5 August 2011
The risk of uncovering heart problems in later life, such as congenital heart defects, could be significantly lowered through a non-invasive test, claim scientists.
A study involving 20,000 newborn babies and published in the Lancet today (August 5th) has discovered that a small examination designed to measure levels of oxygen in the blood could help detect congenital heart defects in addition to procedures already in use, such as a cardiac CT or an ultrasound scan during pregnancy.
Senior cardiac nurse for the British Heart Foundation Amy Thompson said: "Not all babies who are born with a heart defect will show any signs or symptoms, so problems can go unnoticed."
She added: "This is a promising piece of research."
Nearly one in every 145 births are affected by such problems, but the study has underscored the need and availability of further early detection procedures.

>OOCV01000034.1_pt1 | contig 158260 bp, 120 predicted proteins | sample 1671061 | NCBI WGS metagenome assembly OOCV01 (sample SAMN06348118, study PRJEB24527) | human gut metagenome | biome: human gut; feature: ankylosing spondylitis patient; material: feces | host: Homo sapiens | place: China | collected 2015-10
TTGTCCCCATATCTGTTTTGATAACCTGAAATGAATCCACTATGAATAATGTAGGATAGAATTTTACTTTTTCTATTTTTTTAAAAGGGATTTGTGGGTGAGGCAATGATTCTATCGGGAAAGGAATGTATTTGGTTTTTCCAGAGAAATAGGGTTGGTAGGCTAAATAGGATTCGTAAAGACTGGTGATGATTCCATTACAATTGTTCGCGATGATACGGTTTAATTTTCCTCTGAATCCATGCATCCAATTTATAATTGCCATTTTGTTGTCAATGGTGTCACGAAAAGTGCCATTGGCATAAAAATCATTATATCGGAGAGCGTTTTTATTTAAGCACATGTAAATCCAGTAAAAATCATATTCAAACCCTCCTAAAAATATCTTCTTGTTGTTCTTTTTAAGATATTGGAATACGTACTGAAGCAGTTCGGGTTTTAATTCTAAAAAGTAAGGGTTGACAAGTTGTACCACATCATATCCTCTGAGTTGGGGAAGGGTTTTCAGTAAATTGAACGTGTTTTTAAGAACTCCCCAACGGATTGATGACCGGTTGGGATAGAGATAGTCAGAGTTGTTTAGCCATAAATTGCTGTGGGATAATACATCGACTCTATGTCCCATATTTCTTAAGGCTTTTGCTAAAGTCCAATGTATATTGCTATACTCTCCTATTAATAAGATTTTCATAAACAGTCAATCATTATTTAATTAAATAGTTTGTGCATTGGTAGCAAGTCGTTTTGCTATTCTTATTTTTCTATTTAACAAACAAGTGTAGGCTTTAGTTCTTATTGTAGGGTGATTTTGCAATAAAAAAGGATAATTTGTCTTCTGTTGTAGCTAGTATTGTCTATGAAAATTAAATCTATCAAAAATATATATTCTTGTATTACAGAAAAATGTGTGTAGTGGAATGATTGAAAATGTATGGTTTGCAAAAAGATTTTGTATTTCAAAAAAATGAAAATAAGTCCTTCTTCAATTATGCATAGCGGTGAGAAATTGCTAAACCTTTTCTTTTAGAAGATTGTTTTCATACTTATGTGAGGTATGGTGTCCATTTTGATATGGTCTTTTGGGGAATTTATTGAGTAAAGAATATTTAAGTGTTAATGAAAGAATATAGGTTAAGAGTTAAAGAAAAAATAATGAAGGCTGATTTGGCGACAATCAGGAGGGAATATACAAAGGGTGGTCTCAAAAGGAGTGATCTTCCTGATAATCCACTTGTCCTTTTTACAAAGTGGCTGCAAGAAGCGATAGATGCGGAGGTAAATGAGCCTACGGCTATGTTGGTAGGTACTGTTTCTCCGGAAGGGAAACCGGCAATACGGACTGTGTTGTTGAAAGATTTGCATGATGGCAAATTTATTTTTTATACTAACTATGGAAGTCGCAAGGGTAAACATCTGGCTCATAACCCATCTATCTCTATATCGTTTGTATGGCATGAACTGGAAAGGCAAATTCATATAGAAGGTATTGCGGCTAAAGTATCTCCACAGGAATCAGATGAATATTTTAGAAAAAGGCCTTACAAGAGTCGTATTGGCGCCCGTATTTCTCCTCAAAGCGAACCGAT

The Lancet paper follows findings unveiled this week that argued the treatment of heart disease could, in many cases, be achieved through drugs normally prescribed for blood pressure.
Posted by Philip Briggs
1 Ewer, Andrew K., et al., " Screening with pulse oximetry for congenital heart disease". The Lancet. Friday August 5 2011.
2 Nadir, M. Adnan., et al. "Impact of Renin-Angiotensin System Blockade Therapy on Outcome in Aortic Stenosis". Journal of the American College of Cardiology.
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